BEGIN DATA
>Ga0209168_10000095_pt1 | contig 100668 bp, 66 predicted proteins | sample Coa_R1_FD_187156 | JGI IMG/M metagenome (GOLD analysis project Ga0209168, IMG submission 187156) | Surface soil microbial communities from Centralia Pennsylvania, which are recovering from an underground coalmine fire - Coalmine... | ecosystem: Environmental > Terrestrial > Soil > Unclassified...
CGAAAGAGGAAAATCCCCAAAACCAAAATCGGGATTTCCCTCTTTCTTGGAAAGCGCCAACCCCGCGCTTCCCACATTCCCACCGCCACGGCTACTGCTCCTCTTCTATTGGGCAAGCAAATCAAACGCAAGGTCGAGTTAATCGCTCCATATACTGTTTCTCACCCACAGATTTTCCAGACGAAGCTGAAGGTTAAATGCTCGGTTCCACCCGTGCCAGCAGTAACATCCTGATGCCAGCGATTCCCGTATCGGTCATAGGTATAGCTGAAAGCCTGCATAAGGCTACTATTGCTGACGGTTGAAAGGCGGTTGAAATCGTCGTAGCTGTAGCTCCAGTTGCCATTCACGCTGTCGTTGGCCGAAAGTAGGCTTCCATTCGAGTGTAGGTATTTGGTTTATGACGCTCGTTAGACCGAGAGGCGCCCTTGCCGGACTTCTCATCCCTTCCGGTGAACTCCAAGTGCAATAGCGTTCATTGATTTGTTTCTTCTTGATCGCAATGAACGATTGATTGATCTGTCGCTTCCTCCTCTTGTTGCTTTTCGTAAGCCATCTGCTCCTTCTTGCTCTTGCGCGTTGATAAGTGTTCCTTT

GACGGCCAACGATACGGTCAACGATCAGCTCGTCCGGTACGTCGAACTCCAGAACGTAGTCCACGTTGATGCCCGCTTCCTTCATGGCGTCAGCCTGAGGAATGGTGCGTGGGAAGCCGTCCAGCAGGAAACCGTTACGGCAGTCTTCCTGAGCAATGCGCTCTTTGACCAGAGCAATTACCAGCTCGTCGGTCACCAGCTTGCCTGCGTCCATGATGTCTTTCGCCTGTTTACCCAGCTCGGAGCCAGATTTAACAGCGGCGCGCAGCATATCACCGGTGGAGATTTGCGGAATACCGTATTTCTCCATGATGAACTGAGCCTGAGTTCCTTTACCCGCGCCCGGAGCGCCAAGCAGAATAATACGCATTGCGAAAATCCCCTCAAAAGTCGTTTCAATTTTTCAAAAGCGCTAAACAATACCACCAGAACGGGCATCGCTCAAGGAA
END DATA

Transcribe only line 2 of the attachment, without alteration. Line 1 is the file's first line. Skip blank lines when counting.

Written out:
CGAAAGAGGAAAATCCCCAAAACCAAAATCGGGATTTCCCTCTTTCTTGGAAAGCGCCAACCCCGCGCTTCCCACATTCCCACCGCCACGGCTACTGCTCCTCTTCTATTGGGCAAGCAAATCAAACGCAAGGTCGAGTTAATCGCTCCATATACTGTTTCTCACCCACAGATTTTCCAGACGAAGCTGAAGGTTAAATGCTCGGTTCCACCCGTGCCAGCAGTAACATCCTGATGCCAGCGATTCCCGTATCGGTCATAGGTATAGCTGAAAGCCTGCATAAGGCTACTATTGCTGACGGTTGAAAGGCGGTTGAAATCGTCGTAGCTGTAGCTCCAGTTGCCATTCACGCTGTCGTTGGCCGAAAGTAGGCTTCCATTCGAGTGTAGGTATTTGGTTTATGACGCTCGTTAGACCGAGAGGCGCCCTTGCCGGACTTCTCATCCCTTCCGGTGAACTCCAAGTGCAATAGCGTTCATTGATTTGTTTCTTCTTGATCGCAATGAACGATTGATTGATCTGTCGCTTCCTCCTCTTGTTGCTTTTCGTAAGCCATCTGCTCCTTCTTGCTCTTGCGCGTTGATAAGTGTTCCTTT